Walker is part of a number of key scenes—including a breathtaking moment when a car Vin Diesel’s Dom character is piloting (literally) travels between several high-rises in Abu Dhabi, hundreds of feet in the air, as Walker’s O’Conner is in the passenger seat. (“Cars don’t fly,” Walker can be heard saying, before they go on to do just that.) In another scene, Walker fights off a villain in hand-to-hand combat on a moving bus, then climbs out of the bus as it dangles off a cliff and clambers its length as it slides down the mountainside into oblivion, jumping at the last instance to survive. It’s the closest thing to a superhero moment outside of a superhero movie that you’ll see.
There is also a more human subplot involving Walker’s character. O’Conner at the start of the film has become a family man, with a young son, and the woman he loves is now pregnant with their second child. In fact, the first time we see Walker in this film it’s in a car, but with a twist, as he’s merely dropping off his son at school in a minivan. Walker slams on the accelerator and then on the brake so he can travel a few feet, a winning little visual joke about how his life has changed from his street racing days.
That family storyline plays throughout the film, and culminates at the movie’s end with Walker’s O’Conner on the beach. After all the death-defying stunts and globetrotting, the character is playing with his wife and child, as Dom and the others reconcile themselves to the fact that he’ll be leaving the team to reunite with his family.
Watching the movie, there’s the occasional feeling that Walker isn’t in the film as much as he would have been had he lived. But “Furious” is, at heart, an ensemble piece, and for the most part the reconfiguration works.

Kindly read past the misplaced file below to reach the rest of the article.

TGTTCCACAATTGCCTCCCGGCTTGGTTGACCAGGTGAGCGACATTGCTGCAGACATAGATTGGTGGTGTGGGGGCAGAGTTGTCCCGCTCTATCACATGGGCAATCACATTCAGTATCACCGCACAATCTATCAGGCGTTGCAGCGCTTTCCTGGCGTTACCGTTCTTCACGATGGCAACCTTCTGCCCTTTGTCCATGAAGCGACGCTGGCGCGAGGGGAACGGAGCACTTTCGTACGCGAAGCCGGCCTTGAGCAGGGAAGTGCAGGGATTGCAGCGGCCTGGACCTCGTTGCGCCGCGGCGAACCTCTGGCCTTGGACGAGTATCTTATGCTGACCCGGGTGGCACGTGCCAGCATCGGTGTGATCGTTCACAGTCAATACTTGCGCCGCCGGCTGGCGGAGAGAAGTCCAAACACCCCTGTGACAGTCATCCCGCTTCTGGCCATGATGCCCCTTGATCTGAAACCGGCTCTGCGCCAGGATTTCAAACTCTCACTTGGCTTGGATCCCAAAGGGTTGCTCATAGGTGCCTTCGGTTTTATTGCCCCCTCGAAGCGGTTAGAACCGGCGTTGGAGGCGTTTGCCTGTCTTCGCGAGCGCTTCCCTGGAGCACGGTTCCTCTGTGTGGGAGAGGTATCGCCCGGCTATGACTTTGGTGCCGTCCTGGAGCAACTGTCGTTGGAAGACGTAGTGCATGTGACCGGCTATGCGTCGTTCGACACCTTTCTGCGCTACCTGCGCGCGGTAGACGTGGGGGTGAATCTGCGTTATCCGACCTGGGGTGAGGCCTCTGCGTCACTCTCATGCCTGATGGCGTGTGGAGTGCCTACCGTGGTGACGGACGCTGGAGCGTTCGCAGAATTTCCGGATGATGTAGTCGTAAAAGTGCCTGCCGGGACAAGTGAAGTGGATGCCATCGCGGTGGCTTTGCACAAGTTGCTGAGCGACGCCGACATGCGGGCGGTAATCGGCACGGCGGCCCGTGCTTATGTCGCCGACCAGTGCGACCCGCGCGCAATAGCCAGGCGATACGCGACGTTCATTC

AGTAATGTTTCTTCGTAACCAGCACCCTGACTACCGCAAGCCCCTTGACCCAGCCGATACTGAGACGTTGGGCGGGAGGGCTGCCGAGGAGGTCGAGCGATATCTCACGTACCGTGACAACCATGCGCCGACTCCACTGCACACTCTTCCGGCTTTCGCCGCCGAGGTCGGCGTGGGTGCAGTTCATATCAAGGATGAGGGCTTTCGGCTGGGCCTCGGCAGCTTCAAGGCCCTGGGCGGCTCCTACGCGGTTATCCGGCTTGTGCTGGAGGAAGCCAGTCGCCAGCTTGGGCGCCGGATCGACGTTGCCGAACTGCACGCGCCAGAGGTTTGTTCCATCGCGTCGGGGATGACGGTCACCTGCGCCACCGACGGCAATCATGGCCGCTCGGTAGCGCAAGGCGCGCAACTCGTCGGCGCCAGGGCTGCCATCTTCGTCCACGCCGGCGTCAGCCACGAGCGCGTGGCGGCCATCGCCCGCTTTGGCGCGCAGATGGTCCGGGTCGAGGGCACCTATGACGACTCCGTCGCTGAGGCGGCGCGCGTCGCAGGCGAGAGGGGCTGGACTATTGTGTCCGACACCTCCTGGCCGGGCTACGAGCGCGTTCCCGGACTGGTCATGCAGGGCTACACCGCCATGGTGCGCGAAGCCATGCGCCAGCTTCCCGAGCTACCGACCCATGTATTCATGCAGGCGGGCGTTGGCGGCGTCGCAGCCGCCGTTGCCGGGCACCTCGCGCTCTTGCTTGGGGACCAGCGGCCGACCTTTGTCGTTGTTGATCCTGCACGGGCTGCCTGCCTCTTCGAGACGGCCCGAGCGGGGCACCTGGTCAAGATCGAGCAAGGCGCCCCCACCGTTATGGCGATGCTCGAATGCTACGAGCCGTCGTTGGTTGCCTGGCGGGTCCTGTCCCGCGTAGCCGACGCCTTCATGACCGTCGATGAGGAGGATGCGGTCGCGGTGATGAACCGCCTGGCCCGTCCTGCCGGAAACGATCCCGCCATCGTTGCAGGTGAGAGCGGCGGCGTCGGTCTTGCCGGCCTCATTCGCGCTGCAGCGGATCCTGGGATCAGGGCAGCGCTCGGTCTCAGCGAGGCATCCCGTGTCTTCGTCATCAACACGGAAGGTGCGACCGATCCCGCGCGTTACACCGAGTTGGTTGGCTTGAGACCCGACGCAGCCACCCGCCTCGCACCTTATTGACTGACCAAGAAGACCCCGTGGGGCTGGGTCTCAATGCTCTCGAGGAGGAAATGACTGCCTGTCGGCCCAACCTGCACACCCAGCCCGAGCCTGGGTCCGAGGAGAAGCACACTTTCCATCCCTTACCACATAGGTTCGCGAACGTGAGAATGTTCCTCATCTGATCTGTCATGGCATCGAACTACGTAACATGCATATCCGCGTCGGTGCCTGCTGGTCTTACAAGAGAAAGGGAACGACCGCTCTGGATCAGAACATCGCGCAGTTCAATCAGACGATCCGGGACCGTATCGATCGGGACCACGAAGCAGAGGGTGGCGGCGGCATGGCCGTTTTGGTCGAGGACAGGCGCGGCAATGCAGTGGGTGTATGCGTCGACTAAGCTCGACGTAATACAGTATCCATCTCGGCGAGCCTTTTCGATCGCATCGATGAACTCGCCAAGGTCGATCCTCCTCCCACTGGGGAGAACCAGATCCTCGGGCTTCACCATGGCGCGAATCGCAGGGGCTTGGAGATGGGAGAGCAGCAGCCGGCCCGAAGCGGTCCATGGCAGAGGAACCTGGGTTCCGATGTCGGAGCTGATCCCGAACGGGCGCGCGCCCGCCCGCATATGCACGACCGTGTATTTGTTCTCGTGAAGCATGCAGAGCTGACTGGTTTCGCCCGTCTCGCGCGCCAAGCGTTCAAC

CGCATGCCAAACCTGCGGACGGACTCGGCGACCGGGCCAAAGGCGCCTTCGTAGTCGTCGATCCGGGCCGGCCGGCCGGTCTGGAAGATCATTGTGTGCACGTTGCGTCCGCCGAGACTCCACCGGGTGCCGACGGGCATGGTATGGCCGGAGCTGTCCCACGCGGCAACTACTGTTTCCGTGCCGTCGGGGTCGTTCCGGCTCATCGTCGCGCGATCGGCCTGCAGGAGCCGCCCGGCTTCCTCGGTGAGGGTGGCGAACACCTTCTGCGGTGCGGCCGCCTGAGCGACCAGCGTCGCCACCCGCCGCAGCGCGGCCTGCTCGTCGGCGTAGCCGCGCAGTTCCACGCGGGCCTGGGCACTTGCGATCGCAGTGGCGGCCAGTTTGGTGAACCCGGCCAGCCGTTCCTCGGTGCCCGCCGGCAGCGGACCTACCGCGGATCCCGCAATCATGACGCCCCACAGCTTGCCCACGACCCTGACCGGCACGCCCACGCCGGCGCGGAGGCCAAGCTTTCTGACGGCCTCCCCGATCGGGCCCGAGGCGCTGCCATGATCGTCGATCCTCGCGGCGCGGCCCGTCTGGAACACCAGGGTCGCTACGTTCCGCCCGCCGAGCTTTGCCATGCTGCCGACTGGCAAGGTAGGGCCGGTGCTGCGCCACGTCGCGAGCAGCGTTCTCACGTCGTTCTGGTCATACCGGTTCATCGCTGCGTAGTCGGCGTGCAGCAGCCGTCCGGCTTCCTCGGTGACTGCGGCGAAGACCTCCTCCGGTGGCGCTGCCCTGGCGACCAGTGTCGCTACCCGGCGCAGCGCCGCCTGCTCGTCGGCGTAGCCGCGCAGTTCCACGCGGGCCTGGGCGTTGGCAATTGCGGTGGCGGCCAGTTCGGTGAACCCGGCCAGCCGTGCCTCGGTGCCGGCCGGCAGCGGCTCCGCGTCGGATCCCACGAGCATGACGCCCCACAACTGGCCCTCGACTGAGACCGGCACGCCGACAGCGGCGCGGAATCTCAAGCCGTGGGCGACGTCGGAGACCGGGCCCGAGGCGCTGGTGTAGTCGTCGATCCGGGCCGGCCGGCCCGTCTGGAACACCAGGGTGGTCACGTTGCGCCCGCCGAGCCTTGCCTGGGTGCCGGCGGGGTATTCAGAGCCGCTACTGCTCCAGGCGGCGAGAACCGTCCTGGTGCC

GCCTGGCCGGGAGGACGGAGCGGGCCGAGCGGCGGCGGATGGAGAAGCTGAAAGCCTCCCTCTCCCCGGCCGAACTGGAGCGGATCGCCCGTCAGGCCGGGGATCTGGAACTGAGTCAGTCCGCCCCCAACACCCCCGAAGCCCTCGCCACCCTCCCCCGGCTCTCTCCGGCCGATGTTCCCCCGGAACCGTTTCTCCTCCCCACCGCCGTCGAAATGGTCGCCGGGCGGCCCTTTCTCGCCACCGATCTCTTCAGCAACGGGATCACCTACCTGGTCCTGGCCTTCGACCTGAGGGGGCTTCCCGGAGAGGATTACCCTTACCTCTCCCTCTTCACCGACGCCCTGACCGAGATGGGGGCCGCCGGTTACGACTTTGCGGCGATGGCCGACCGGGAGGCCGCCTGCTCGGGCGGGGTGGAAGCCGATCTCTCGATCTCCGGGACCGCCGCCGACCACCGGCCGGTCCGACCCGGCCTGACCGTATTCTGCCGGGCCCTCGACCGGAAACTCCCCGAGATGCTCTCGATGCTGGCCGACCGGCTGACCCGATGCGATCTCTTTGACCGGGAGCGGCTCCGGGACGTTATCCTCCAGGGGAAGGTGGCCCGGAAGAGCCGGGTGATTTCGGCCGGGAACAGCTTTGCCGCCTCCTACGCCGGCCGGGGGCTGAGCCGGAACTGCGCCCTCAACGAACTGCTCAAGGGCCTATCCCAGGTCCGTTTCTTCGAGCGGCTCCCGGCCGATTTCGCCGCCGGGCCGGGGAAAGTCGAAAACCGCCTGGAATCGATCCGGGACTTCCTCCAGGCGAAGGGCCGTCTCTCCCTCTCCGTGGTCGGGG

Equally striking is the how the filmmakers blend it all together technically, with the help of Walker’s two brothers as body doubles. There are a couple places where I noticed the stitching—a somewhat abrupt cutaway, a not-quite-right-sounding voice in ADR—but for the most part it’s seamless.
The challenges go well beyond the technical, though. What’s really tricky about building a movie around an actor who’s no longer alive is that it threatens to ruin the fragile magic of movies themselves. Finding an exit for a late actor without taking us out of the film too much--and reminding us of the much more real, much more tragic fact that none of what’s on-screen really matters by comparison--is almost inconceivably tough. It’s creating a cinematic reality that acknowledges the outside world without being overpowered by it.
There was talk that the filmmakers might have O’Conner die onscreen as a means of giving Walker a tribute. That would have been a legitimate way to go. (Nolan found a middle ground, having Ledger’s Joker hang from a great height but then leaving ambiguous what happens after the police show up, guns drawn.) But Wan and company are dealing with a good guy, and they went a different direction, having O’Conner retire in the film and using that retirement as an opportunity for a kind of surrogate memorial.
After the beach scene, Diesel’s Dom is driving away when he comes to an intersection and sees Walker’s O’Conner pulled up in the car alongside him, smiling. Walker almost seems to be smiling at us, offering a final farewell, and Wan takes advantage of the moment to flash back to scenes from other movies, from a young O’Conner as a hot shot street racer to his evolving friendship with Dom as a member of this globetrotting team. Montages from previous films can be a dicey affair, but in this case it’s pitch-perfect, aided by the music choice, a haunting Wiz Khalifa-Charlie Puth original number called “See You Again.”
There’s then a great overhead shot of Diesel and Walker driving off on different roads, the scene and its symbolism landing with maximum power. There are a lot of routes a movie can take with the death of an actor, and it’s remarkable, given all the obstacles in front of them, that the filmmakers here chose exactly the right one.